New U.S. Soccer president Cindy Parlow Cone
moved to clean up the damage caused by last week's filing by the federation in the gender discrimination lawsuit that pits it against members of the
U.S. women's national team.
On Monday, she said the federation had removed the offensive language from its final filing in its motion for summary judgment and it was transitioning to
Latham & Watkins as lead counsel in the case in U.S. district court in Los Angeles.
In response to the players' motion for summary judgment, Brian Stolzenbach
, the federation's
counsel from high-profile labor management firm Seyfarth Shaw, touched off an outrage by arguing, among other things, that the job of a men's national team player requires a higher level of skill and
more responsibility than that of a player on the women's national team.
In response, the players' spokeswoman Molly Levinson
said the argument belonged "in the Paleolithic Era. It
sounds as if it has been made by a caveman."
One after another, sponsors then lashed out at the federation for the language in the filing. Then-U.S. Soccer president Carlos
issued a statement, apologizing for what he said was "the offense and pain caused" by the language, but resigned a day later after being rebuked by MLS commissioner Don Garber
Athlete Council chairman Chris Ahrens
, two influential members of the federation's board of directors, and Cone, the federation vice president who replaced him.
"Last week's legal
filing was an error," Cone said on Monday night. "It resulted from a fundamental breakdown in our internal process that led to offensive assertions made by the Federation that do not represent our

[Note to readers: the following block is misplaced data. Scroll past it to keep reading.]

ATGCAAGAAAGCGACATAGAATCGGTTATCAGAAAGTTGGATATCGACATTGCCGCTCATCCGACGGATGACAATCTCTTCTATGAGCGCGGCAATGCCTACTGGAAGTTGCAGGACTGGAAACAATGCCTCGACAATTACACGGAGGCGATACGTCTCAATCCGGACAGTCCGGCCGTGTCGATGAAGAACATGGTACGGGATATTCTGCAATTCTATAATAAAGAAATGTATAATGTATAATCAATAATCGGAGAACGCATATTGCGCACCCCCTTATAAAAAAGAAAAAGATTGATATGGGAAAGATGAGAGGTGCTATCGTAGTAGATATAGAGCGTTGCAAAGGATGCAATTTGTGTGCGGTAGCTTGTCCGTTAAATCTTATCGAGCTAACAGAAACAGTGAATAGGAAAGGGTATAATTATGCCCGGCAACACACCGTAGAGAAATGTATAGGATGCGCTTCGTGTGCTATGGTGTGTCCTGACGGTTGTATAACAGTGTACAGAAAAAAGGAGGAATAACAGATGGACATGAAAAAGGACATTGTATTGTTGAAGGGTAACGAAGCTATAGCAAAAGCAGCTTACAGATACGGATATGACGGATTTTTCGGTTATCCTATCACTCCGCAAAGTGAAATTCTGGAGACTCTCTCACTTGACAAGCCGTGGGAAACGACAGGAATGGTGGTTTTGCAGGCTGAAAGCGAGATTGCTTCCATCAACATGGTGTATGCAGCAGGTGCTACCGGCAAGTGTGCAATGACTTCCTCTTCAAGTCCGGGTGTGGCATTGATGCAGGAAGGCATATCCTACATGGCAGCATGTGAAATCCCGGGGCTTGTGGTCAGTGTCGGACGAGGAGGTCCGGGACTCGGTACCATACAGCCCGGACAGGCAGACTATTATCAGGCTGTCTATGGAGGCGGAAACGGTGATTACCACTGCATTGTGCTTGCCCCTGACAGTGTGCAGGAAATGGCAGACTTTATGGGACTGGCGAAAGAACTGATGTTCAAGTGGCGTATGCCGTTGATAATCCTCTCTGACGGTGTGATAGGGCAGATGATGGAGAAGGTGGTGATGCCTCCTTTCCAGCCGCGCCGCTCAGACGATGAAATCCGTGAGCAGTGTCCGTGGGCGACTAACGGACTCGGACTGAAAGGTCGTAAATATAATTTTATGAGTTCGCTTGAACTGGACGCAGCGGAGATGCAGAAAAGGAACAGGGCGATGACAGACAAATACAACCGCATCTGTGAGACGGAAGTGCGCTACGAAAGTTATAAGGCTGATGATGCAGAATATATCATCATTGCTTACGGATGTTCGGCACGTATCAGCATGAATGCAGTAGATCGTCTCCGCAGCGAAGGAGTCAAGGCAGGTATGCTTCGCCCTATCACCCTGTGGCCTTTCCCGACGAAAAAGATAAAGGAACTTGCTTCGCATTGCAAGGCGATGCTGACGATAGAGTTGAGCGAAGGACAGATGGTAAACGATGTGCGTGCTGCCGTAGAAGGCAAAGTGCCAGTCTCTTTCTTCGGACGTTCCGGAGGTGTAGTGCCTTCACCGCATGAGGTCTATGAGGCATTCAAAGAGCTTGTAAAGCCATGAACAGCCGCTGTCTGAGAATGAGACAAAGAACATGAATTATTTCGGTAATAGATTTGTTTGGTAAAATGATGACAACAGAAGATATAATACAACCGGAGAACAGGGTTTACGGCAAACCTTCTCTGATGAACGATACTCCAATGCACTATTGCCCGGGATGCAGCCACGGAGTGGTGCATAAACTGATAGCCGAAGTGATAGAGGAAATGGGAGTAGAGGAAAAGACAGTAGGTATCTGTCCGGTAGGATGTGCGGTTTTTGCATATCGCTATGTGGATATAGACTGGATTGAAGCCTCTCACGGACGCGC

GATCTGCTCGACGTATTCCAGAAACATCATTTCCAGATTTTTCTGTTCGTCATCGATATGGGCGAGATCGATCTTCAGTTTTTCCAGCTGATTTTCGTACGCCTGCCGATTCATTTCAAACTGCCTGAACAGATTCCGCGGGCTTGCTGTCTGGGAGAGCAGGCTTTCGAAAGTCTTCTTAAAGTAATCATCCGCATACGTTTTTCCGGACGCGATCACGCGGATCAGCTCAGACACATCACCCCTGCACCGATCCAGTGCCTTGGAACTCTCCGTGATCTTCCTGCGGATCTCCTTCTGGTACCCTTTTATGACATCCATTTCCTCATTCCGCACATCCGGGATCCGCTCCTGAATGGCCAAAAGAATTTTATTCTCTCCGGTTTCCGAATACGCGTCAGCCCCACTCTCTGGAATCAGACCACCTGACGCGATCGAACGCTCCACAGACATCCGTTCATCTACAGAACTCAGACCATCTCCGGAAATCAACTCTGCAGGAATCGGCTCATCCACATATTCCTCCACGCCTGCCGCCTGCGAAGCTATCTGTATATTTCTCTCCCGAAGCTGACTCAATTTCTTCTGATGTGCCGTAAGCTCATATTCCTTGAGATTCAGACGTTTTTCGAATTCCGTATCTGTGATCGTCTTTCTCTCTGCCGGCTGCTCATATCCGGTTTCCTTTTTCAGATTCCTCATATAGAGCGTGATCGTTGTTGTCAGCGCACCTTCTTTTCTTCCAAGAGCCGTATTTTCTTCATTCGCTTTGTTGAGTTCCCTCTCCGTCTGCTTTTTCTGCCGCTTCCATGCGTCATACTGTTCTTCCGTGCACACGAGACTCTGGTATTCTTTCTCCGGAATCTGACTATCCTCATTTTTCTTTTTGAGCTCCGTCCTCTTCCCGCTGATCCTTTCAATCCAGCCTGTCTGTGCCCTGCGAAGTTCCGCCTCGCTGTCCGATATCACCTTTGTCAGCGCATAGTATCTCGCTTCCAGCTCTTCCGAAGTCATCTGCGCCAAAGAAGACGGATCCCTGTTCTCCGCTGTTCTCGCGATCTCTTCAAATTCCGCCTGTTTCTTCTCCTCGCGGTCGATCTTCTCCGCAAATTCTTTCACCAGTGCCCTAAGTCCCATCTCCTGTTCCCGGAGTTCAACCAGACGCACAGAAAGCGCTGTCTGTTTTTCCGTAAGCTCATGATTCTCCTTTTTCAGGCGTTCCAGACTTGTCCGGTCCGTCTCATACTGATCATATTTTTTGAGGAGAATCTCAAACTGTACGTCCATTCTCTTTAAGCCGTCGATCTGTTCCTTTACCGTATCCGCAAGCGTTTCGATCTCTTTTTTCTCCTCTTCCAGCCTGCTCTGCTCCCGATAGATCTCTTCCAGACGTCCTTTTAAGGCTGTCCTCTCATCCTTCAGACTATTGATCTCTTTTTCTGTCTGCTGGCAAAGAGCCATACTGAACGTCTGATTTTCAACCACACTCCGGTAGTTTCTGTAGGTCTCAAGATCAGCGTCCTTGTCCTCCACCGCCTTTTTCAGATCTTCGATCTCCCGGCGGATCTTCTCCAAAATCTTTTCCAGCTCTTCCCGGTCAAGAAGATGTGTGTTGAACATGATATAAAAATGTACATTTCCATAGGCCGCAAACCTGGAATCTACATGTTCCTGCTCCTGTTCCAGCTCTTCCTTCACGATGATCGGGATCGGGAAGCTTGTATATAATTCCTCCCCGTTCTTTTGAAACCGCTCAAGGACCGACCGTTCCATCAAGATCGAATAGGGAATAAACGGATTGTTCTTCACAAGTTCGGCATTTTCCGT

She noted that Monday's legal filings in U.S. district court were submitted by Latham & Watkins attorneys Michele Johnson
and Jamie Wine
after work they
had done last week.
"We are going to do a comprehensive review of our internal process to better understand how this breakdown occurred and how it can be avoided in the future," she
added. "I expect that review to be completed shortly."
Cone said the last week had been difficult for those involved in American soccer and it came on top of the Coronavirus pandemic.
“It is our obligation to move quickly to repair the damage that has been done," she said. "I am committed to addressing this issue in an honest, transparent and forthright
Parlow Cone, who earned 158 caps and scored 75 goals for the USA in a career that spanned 12 years, is U.S. Soccer's first female president.
“The WNT is
the most successful soccer team in the world," added Cone, who won two Olympic gold medals (1996 and 2004) and one World Cup championship (1999). "As it relates to the lawsuit filed by the
women, I offer the perspective of a former player. I know how important it is for both the federation and the players to move beyond this and keep working together on what unites us. We only have one
federation and one senior women’s national team. We have to work together and move forward in a positive manner toward what I know are mutual goals, growing the game and winning.”
In response, Molly Levinson
, who has been the spokeswoman for the U.S. women's national team players, said, “These are times for unity, not division. USSF should stop trying to
change the conversation and just change. Pay women players equally.”